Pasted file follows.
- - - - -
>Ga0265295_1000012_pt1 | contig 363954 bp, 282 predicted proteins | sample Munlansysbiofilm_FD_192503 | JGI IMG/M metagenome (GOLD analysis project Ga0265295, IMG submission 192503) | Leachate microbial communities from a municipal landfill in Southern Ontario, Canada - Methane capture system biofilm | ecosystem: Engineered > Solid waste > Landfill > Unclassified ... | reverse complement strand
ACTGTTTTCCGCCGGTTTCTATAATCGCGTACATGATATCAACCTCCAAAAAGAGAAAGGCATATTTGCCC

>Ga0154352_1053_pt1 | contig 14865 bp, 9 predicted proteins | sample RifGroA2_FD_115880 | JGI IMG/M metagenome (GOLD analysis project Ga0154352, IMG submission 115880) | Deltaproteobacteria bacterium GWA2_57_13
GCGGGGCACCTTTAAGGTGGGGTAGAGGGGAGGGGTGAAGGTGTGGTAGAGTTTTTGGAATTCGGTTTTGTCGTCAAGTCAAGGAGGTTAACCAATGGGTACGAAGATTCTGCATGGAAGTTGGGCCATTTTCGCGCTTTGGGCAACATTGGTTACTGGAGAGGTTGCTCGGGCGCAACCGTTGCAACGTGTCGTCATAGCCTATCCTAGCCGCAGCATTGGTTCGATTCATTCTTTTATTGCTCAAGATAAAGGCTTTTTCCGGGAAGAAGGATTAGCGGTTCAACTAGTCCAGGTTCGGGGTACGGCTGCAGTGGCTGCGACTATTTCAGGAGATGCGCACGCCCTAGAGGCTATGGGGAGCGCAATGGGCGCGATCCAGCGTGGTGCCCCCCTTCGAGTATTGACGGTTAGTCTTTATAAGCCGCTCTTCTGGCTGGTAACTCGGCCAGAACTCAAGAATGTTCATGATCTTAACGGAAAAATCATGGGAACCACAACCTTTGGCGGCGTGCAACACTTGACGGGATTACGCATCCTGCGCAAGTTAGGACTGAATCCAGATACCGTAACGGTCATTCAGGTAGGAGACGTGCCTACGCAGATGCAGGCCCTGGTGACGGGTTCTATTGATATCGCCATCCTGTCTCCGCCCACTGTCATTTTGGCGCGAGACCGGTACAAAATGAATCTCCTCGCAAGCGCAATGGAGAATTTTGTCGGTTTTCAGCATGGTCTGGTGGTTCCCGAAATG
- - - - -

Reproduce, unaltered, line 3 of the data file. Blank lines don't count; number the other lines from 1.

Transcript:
>Ga0154352_1053_pt1 | contig 14865 bp, 9 predicted proteins | sample RifGroA2_FD_115880 | JGI IMG/M metagenome (GOLD analysis project Ga0154352, IMG submission 115880) | Deltaproteobacteria bacterium GWA2_57_13